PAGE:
Ken Doctor, former managing editor of the St. Paul Pioneer Press,Â writes on his Content Bridges web site that The Wall Street Journal failed miserably Tuesday in being objective in reporting a story that involved the paper.
The story is about how NASDAQ is now offering real-time stock quotes on the Internet.
Doctor writes, “After a few more paragraphs of description, we learn that Nasdaq ‘partners’ are paying a maximum of $150,000 a month for the service, but we aren’t given the usual standard of Journal reporting to explain whether the number of partners is limited, or whether Journal readers will now see these listings real-time most everywhere. (In fact, it looks like the deal is non-exclusive, according to this more straightforward Reuters story).
“Then we come to more self-promotion.
On WSJ.com, the real-time prices are presented along with the standard, comprehensive 15-minute delayed prices from the major U.S. markets. Comprehensive quotes reflect the “composite” quote for an issue. When no real-time trade is available from Nasdaq, readers will find composite quotes only.These new prices are displayed in Quotes & Research on WSJ.com, as well as in the “rollover” quotes that are included in Markets Data Center, at WSJMarkets.com.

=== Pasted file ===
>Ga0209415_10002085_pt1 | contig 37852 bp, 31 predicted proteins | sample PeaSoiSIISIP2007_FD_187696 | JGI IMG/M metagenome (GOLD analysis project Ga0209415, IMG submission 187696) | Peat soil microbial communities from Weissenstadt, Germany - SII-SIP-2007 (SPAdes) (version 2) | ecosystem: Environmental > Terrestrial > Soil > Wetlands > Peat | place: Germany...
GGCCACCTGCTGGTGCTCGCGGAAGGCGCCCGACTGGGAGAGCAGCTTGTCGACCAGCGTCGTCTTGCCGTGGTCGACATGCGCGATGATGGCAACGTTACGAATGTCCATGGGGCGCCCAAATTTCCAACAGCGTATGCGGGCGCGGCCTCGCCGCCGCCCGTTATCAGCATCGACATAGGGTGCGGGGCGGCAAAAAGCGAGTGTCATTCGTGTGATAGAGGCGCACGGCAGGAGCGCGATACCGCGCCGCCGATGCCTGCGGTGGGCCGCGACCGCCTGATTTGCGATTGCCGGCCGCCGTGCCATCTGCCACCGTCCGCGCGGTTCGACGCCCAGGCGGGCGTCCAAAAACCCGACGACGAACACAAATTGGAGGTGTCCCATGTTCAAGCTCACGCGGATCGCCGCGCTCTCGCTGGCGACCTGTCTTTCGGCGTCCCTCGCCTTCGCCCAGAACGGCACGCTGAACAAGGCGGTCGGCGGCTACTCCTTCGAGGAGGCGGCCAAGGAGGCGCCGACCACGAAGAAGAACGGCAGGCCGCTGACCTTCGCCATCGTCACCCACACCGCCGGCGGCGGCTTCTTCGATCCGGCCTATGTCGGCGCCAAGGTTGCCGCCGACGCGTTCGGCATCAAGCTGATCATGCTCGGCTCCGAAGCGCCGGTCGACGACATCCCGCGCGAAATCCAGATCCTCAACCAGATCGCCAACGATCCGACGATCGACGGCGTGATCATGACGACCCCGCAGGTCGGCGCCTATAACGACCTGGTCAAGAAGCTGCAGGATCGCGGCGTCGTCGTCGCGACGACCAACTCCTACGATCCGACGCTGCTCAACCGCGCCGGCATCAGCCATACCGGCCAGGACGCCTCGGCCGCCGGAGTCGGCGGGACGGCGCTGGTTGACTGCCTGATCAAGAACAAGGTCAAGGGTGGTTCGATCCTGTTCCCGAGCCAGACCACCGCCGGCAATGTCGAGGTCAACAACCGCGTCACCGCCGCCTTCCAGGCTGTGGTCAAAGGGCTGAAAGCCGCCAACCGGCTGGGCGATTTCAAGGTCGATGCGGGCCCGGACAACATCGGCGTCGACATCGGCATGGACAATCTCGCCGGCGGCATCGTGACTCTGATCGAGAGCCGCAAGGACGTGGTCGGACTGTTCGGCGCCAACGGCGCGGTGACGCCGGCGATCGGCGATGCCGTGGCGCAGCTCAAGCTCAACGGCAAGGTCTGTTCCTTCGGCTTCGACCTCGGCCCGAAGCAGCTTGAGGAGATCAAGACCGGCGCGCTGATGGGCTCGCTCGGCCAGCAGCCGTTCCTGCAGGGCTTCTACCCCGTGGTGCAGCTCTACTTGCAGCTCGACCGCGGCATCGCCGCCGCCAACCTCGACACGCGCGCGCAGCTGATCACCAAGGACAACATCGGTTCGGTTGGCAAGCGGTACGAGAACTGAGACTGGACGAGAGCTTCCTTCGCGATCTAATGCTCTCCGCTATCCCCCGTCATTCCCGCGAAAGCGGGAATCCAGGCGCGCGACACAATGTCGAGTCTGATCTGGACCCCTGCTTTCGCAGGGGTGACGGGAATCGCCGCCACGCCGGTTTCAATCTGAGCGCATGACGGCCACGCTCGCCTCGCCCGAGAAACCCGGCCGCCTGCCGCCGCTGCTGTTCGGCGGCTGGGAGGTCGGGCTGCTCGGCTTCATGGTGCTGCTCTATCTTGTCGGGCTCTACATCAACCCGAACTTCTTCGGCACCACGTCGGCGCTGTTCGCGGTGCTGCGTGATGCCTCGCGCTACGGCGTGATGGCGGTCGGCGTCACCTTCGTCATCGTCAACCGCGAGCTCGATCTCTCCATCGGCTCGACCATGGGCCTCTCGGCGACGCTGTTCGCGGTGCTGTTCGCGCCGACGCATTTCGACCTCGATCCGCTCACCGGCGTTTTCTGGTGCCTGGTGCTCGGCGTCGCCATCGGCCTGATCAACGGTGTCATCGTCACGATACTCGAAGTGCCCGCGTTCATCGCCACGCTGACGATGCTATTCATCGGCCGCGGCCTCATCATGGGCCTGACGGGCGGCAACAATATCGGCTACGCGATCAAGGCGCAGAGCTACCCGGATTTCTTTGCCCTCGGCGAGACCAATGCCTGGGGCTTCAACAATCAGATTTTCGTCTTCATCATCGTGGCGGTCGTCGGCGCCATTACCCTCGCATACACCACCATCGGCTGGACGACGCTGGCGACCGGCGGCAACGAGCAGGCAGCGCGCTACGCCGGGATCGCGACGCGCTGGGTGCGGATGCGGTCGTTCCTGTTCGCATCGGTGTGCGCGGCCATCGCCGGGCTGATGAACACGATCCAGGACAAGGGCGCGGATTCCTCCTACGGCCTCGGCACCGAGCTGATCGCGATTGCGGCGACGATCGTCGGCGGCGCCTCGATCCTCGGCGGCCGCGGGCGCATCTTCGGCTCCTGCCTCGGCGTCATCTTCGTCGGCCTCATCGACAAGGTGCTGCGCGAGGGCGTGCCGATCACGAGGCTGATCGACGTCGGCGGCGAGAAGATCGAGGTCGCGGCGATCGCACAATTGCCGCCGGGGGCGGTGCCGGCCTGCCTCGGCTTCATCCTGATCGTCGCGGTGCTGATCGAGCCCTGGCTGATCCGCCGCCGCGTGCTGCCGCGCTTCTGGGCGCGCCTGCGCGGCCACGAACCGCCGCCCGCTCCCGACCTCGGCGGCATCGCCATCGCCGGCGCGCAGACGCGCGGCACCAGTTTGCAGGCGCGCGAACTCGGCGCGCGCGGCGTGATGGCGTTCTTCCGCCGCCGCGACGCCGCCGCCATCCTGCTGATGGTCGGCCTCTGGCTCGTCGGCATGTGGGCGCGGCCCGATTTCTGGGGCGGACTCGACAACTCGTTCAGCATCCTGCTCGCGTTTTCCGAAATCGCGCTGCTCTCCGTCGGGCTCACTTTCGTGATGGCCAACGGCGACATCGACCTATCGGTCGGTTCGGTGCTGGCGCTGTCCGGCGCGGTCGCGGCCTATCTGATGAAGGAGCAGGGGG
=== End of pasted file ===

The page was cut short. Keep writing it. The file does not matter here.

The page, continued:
“And how might Google Finance and CNBC be doing their implementations? No word of that.
“Ouch. The Journal failed Journalism 101 here. It could be simple sloppiness, or it could be a long hand of News Corp, which seems challenged in understanding the difference between journalism and promotion. I hope it’s the former, but fear its the latter.”
Read more here.Â